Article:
I have eight brothers and sisters, so I’d like to have a few children.
– Alek Wek
Having arrived in London to seek refuge during the civil war in Sudan, where I was born, the thing I’m most proud of is having totally evolved. I came here not knowing how to speak English, but I went to school and learned; I adapted to this new culture.
Starting modeling in the ’90s, it was quite surreal. They were like, ‘You’re so different! So weird! So bizarre!’ And I’m like, ‘I’m so normal. What are you talking about?’
I feel, in 2015, when we see human beings and children dying to cross the ocean, trying to find safety, something more must be done to help them because refugees are just like me and you.
There are people who can look out for other human beings; there are people who can speak up when something is not right and say, ‘This is wrong, and something should be done.’
From nine years old, I lived with fear. I saw our neighbours disappearing. I was scared that I would come home from school and my parents would not be there.
I grew up in a small town in Sudan. There weren’t many cars, so we did things in the countryside near where we lived.
I don’t even know where to start in terms of people having such an issue about color, especially being dark. I just think on different levels it’s ignorance; it’s no belief, no confidence, it’s insecurity, so you want to inflict it on somebody else.
There’s one thing we all share: We eat to nurture ourselves, to feel stronger.
I don’t understand when people are being greedy or mean, when they say who should get what, when they get control of someone else’s life.
When you give, you receive.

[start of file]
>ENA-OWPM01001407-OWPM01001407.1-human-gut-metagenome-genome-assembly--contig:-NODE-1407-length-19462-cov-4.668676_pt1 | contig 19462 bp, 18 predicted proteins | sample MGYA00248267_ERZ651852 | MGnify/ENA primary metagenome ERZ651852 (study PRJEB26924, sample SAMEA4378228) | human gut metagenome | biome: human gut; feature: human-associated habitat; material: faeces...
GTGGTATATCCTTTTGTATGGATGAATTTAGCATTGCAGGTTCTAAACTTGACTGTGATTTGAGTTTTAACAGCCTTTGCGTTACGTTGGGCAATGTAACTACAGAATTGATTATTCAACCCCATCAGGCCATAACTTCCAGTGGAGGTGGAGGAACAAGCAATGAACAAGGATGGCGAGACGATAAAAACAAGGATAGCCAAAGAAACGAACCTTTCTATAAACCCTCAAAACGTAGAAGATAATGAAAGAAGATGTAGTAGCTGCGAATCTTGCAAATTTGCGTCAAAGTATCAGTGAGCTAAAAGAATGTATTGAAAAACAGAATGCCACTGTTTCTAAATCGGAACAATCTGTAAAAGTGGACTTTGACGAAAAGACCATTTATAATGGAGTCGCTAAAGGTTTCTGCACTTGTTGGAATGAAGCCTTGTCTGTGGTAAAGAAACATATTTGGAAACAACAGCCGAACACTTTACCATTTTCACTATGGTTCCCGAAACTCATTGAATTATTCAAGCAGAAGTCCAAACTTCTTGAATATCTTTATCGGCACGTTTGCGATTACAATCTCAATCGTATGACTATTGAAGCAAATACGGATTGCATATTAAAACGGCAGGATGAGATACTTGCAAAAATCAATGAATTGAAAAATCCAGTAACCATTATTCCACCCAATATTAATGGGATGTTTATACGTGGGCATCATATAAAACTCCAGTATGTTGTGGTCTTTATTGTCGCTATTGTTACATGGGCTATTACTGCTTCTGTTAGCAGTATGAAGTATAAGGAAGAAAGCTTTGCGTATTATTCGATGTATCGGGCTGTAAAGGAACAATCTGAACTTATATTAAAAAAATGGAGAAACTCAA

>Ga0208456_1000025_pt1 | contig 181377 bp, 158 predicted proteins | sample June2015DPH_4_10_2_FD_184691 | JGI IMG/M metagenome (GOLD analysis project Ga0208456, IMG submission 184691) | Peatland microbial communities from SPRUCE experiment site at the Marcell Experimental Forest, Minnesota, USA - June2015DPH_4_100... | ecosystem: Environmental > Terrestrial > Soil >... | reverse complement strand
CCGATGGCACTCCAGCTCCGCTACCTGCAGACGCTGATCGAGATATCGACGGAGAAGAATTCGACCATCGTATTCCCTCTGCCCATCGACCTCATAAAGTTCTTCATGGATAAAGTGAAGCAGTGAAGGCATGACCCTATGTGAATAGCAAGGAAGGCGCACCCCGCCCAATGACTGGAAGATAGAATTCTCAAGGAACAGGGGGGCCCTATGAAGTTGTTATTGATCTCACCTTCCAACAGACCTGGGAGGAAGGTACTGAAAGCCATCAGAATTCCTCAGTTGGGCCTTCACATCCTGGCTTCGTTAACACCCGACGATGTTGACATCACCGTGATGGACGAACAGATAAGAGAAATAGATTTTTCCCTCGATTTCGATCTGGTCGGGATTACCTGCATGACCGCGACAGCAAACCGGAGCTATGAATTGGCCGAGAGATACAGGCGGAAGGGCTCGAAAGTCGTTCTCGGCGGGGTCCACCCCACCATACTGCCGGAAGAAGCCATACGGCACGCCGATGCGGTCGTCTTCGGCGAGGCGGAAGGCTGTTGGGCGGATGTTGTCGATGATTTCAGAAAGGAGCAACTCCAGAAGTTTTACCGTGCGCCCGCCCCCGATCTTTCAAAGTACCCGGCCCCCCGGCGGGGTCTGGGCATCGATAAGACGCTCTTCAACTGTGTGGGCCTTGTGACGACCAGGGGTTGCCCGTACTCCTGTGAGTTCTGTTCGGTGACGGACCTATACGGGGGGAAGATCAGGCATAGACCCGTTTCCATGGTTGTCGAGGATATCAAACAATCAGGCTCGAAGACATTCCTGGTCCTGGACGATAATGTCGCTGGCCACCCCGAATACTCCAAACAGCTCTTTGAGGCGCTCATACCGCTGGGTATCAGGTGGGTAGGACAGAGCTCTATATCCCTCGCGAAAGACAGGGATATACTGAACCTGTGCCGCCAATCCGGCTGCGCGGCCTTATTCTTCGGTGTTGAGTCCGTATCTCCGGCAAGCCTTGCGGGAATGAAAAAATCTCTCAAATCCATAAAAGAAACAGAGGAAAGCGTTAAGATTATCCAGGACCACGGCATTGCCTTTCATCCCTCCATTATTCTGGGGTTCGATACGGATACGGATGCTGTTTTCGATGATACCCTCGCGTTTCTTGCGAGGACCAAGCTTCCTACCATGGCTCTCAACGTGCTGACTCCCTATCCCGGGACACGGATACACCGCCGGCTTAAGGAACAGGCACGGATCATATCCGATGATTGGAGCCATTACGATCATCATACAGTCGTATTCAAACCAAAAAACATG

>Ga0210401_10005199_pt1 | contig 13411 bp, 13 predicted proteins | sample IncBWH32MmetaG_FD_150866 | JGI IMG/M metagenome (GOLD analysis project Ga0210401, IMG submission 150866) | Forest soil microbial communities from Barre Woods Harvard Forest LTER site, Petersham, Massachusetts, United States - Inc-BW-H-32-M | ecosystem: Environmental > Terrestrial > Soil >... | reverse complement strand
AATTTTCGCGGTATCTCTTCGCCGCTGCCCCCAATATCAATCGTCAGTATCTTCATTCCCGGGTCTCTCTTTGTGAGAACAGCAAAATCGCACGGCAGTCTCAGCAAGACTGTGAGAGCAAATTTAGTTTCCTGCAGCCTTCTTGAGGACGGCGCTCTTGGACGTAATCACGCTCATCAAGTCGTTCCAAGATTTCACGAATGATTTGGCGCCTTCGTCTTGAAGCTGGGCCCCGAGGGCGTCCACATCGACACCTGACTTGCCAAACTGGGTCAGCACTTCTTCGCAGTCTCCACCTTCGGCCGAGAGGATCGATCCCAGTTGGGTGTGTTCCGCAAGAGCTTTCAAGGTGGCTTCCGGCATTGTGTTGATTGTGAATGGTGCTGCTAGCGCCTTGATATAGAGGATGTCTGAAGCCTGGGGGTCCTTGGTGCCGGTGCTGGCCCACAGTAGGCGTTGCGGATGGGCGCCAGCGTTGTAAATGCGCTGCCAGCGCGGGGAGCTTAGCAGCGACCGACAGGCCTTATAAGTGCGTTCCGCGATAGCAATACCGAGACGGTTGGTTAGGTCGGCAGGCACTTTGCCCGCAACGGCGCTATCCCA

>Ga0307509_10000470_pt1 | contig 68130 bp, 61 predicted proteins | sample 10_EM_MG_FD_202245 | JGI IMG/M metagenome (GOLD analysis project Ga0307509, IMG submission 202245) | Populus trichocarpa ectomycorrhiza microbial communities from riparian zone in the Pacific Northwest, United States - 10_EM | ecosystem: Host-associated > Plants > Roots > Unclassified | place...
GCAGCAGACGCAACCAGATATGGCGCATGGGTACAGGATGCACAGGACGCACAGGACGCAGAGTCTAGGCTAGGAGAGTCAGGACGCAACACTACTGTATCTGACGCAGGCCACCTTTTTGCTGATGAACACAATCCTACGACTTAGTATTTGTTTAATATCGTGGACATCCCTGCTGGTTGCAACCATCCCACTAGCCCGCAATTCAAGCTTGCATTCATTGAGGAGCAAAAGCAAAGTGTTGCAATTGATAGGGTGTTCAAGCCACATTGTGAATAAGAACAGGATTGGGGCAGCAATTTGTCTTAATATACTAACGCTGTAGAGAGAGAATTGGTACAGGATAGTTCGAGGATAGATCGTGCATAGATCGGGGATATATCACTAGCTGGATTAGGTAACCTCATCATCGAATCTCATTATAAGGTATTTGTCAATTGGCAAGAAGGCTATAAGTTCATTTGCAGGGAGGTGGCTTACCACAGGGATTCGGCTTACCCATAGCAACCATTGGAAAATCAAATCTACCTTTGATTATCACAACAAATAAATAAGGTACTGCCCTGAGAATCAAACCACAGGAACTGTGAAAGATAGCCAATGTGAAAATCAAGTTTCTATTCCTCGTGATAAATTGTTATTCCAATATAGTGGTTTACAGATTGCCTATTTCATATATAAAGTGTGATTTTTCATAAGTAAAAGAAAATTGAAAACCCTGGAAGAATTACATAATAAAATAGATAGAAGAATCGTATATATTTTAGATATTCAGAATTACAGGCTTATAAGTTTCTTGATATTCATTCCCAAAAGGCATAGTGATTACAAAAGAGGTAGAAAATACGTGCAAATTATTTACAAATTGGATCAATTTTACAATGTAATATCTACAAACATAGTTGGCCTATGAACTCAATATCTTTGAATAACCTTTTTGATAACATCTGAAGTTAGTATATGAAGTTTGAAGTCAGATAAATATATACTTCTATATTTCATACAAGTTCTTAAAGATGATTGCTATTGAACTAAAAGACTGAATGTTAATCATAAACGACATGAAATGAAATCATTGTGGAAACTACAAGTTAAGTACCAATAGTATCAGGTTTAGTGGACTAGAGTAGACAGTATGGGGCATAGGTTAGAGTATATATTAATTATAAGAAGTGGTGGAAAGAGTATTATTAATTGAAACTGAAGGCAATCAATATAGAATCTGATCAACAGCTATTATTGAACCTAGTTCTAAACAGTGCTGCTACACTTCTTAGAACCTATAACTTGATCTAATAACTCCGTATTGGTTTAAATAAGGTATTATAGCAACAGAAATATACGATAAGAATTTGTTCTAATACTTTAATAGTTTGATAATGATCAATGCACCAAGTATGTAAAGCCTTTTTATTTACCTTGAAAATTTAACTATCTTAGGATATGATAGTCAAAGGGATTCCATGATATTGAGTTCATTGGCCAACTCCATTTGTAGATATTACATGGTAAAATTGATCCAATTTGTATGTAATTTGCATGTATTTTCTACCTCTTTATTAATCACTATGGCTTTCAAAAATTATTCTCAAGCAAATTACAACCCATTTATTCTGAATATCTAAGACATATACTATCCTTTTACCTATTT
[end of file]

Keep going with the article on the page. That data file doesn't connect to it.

When I was 10 years old, I fled my homeland amid the bomb blasts of civil war in Sudan.
I like unique little boutique hotels, such as Blakes in London.
I think the fashion industry has gotten to a place where it is embarrassing.
I would love to continue to model but also have a family.
You could fancy what you’d like, but as a woman, my mother always raised us to believe in ourselves. I am very grateful that my mother brought me up that way.
My mother always has embedded in us that you guys rock in different ways, and to be able to celebrate that with each other is just beautiful.
When I was 14, I came to school in London. I remember it was very cold, but also having to adjust and become fluent in English.
War tore my family apart.
When I started modeling, it was like, ‘Oh, she’s too dark,’ and I kind of looked at them like, ‘You’re too daft.’
We survived on natural resources, so we should take care of the earth. When I leave home, I do things like switching off the heat and lights.
When I first started working with World Vision, I would sit down and talk with them about issues that concern any part of the world. MSF told me about what was going on in North Korea. I also support AIDS and breast cancer charities.
I grew up in southern Sudan, one of nine children. Our life was simple but very happy.
There was no concept of fashion and catwalk shows where I came from.
True beauty is born through our actions and aspirations and in the kindness we offer to others.
It’s a small world when you’re from South Sudan.
You can feel very strongly that someone doesn’t like you. I think any model who didn’t have the same sort of upbringing as me would find that very difficult. But I absolutely knew I was entitled. I never thought I was ugly – it never crossed my mind.
South Sudanese people are rich like the soil; they just need a little water, and they will grow.
Restaurants serve huge portions on even huger platters, and people are tempted to eat too much.
We eat to live.